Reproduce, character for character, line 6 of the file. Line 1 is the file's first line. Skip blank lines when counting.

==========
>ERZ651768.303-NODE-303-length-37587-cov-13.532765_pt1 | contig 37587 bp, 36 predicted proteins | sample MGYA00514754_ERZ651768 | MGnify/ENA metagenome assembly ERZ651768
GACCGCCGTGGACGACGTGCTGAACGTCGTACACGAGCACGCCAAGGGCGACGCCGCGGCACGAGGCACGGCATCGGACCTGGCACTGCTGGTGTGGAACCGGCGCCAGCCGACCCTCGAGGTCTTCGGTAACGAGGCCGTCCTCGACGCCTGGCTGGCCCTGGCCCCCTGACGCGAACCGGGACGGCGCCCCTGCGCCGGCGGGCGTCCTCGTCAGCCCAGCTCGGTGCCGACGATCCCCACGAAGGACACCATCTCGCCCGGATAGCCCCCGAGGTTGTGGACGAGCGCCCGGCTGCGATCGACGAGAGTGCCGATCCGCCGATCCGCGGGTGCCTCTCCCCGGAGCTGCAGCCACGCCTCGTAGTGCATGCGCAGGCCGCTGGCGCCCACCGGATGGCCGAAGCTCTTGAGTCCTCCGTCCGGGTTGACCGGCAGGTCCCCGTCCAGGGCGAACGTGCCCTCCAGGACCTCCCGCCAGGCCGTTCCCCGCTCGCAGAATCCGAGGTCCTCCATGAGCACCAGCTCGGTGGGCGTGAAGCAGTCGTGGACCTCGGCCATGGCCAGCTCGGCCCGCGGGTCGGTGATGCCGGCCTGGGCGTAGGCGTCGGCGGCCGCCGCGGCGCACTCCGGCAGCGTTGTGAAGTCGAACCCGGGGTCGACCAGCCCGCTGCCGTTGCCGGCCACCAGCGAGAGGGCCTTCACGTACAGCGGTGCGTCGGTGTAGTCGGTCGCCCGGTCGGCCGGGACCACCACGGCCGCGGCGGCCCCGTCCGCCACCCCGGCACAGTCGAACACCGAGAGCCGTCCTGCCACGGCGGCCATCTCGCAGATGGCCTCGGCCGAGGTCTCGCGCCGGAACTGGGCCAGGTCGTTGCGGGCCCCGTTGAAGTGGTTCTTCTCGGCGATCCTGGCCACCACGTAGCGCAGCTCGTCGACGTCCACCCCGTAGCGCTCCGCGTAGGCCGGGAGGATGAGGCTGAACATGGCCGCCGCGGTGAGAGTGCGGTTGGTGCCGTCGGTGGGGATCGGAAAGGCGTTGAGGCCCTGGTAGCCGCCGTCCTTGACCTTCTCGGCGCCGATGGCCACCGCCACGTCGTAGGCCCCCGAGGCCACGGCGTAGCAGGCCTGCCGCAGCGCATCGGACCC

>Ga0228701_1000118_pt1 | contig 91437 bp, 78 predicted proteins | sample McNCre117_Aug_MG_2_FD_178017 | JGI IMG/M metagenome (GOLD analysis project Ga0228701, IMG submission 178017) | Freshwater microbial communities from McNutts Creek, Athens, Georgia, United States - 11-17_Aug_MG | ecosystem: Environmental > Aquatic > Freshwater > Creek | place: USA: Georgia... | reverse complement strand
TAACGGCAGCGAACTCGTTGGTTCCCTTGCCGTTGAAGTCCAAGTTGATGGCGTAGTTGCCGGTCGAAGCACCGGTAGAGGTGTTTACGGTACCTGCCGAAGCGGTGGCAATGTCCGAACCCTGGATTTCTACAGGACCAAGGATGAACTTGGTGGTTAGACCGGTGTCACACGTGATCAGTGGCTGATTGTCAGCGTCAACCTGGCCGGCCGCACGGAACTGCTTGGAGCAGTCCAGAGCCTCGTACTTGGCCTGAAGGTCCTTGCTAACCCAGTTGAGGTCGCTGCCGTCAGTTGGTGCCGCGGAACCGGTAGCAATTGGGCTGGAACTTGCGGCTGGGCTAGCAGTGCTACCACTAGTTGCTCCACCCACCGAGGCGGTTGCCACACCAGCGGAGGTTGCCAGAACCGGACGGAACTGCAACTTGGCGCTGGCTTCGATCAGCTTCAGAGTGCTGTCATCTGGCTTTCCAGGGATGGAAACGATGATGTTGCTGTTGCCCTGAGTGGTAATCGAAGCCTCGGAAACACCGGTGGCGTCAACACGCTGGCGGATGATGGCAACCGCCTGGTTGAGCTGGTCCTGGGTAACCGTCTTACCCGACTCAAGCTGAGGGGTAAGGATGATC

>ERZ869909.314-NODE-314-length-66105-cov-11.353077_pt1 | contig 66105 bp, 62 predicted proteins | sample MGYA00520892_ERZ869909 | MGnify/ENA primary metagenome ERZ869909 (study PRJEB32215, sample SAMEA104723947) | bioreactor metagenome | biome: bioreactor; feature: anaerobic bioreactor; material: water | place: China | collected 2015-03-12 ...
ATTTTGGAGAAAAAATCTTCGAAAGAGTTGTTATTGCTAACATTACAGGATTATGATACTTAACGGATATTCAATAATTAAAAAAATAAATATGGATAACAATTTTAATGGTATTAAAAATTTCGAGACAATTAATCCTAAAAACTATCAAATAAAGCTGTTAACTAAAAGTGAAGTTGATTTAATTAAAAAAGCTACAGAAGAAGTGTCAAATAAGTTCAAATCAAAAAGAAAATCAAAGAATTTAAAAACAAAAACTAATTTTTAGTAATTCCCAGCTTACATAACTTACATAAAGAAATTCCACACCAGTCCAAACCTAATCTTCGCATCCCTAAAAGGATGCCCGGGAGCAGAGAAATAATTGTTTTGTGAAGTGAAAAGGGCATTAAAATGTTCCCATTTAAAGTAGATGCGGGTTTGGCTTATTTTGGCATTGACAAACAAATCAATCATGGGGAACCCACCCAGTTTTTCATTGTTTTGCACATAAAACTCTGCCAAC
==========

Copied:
ATTTTGGAGAAAAAATCTTCGAAAGAGTTGTTATTGCTAACATTACAGGATTATGATACTTAACGGATATTCAATAATTAAAAAAATAAATATGGATAACAATTTTAATGGTATTAAAAATTTCGAGACAATTAATCCTAAAAACTATCAAATAAAGCTGTTAACTAAAAGTGAAGTTGATTTAATTAAAAAAGCTACAGAAGAAGTGTCAAATAAGTTCAAATCAAAAAGAAAATCAAAGAATTTAAAAACAAAAACTAATTTTTAGTAATTCCCAGCTTACATAACTTACATAAAGAAATTCCACACCAGTCCAAACCTAATCTTCGCATCCCTAAAAGGATGCCCGGGAGCAGAGAAATAATTGTTTTGTGAAGTGAAAAGGGCATTAAAATGTTCCCATTTAAAGTAGATGCGGGTTTGGCTTATTTTGGCATTGACAAACAAATCAATCATGGGGAACCCACCCAGTTTTTCATTGTTTTGCACATAAAACTCTGCCAAC